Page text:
Hybrid laptop-tablets

Ethical shopping guide to hybrid laptop-tablets, from Ethical Consumer

Ethical shopping guide to hybrid laptop-tablets, from Ethical Consumer

This is a product guide from Ethical Consumer, the UK's leading alternative consumer organisation. Since 1989 we've been researching and recording the social and environmental records of companies, and making the results available to you in a simple format.

Hybrids are one of the fastest growing products in the PC Industry, we take a look at the ethics. 


This report includes:

  • Ethical and environmental ratings for 11 brands of hybrid laptop- tablets
  • Best Buy recommendations
  • Hybrids and conflict minerals
  • See also laptops product guide and  tablets guide


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Score Ratings

Our ratings are live updated scores from our primary research database. They are based on primary and secondary research across 23 categories - 17 negative categories and 6 positive ones (Company Ethos and Product Sustainability). Find out more about our ethical ratings


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Best Buys

as of Nov/Dec 2016

As our ratings are constantly updated, it is possible that company ratings on the score table may have changed since this report was written.


We recommend that you buy a second-hand or refurbished hybrid wherever possible.

For new hybrids, there are two companies that score well overall and get our best rating for conflict minerals and a middle rating for toxic chemicals – Lenovo and Acer

Lenovo also makes the following TCO certified models – Thinkpad Yoga 260, P40 Yoga, X1 Yoga and Yoga 460.

to buy

Image: Hybrid Laptop & Tablet


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 Special Report

Ethical issues in the Electronics Industry



Taking IT seriously


Convertibles, hybrids or 2-in-1s are one of the fastest growing products in the PC industry. They all mean the same thing in essence – a device which is trying to be both a laptop and a tablet.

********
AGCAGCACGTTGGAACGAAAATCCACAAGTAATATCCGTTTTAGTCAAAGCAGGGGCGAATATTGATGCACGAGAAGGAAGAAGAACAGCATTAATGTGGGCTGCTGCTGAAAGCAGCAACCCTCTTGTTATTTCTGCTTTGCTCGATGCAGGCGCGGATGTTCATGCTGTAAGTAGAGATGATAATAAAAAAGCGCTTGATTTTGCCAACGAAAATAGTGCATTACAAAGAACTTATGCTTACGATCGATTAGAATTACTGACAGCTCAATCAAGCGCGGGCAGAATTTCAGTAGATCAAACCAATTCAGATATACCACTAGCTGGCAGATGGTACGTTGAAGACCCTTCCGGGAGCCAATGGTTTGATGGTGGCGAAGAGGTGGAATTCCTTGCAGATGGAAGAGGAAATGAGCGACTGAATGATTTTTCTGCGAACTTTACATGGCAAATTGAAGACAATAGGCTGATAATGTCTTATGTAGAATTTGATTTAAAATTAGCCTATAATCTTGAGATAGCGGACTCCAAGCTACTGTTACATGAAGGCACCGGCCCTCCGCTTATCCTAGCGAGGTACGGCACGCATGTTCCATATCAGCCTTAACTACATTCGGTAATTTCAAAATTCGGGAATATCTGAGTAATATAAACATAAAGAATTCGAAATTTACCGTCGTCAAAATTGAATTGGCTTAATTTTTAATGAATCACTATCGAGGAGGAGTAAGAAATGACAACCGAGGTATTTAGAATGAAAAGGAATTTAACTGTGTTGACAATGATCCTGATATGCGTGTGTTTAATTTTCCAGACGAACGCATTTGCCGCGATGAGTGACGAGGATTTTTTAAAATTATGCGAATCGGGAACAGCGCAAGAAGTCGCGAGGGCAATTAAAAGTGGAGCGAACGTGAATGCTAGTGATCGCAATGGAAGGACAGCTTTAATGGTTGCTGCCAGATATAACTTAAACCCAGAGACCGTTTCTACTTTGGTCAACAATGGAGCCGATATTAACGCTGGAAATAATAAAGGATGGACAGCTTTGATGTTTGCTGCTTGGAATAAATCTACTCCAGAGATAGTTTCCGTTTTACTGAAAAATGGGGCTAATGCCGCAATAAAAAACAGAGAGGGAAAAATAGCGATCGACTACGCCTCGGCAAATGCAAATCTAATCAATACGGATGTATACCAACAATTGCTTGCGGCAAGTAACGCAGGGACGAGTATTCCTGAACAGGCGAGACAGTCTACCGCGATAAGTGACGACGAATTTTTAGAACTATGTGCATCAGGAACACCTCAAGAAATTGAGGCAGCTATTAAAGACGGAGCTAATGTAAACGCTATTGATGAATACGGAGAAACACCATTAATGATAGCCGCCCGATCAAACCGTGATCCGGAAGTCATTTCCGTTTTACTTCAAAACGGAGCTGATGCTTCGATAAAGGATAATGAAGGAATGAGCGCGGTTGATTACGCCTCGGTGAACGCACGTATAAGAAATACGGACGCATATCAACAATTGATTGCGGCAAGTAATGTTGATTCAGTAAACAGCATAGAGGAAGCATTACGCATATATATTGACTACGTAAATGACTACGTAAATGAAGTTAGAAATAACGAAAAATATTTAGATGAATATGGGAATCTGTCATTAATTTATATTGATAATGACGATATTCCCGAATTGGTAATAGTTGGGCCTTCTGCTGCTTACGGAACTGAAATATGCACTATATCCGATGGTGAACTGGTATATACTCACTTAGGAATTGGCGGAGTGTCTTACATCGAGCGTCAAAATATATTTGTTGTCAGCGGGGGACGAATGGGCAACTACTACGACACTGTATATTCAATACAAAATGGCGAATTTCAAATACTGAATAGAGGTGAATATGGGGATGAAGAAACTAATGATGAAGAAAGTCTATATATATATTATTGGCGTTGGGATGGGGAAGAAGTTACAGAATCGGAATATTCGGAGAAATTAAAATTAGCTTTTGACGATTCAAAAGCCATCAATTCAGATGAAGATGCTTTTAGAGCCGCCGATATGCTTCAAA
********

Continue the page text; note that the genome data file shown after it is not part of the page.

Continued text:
But there are some big differences between a convertible laptop and a convertible tablet:

A convertible laptop comes in various different styles but is likely to have a screen which flips or folds to transform it into a tablet. In general, they are less powerful than comparably-sized laptops, as they use mobile processors that are designed more for cool, quiet operation than they are for speed.

A convertible tablet is more like a regular tablet with a removable keyboard. The keyboard either attaches magnetically or via a case which creates a laptop-like experience. The keyboard may connect over Bluetooth in some cases.


image of tablet hybrid in ethical shopping guide


Which one is right for you depends hugely on what you want to do with it. Do you want a laptop on which to do regular work but that can also shapeshift into a tablet for the odd task? Or do you want a tablet which you can also do a bit of typing on when the need arises?

A convertible laptop is likely to be bigger and heavier but is likely to offer longer battery life (there’s more space for a bigger battery). Since it is a laptop first, it will also provide a better typing experience and there’s normally room for things like more physical ports, should connectivity be an issue.

Although a convertible tablet might not have many physical ports, they are smaller and lighter than a convertible laptop, making them great for travelling around. As the device is a tablet first with a keyboard dock/case, using it like a laptop is often fiddly and awkward.




Operating systems


When choosing a brand of tablet or laptop you may also want to bear in mind the operating system that runs it. The operating systems are owned by three companies which all feature in this report – Apple, Google and Microsoft.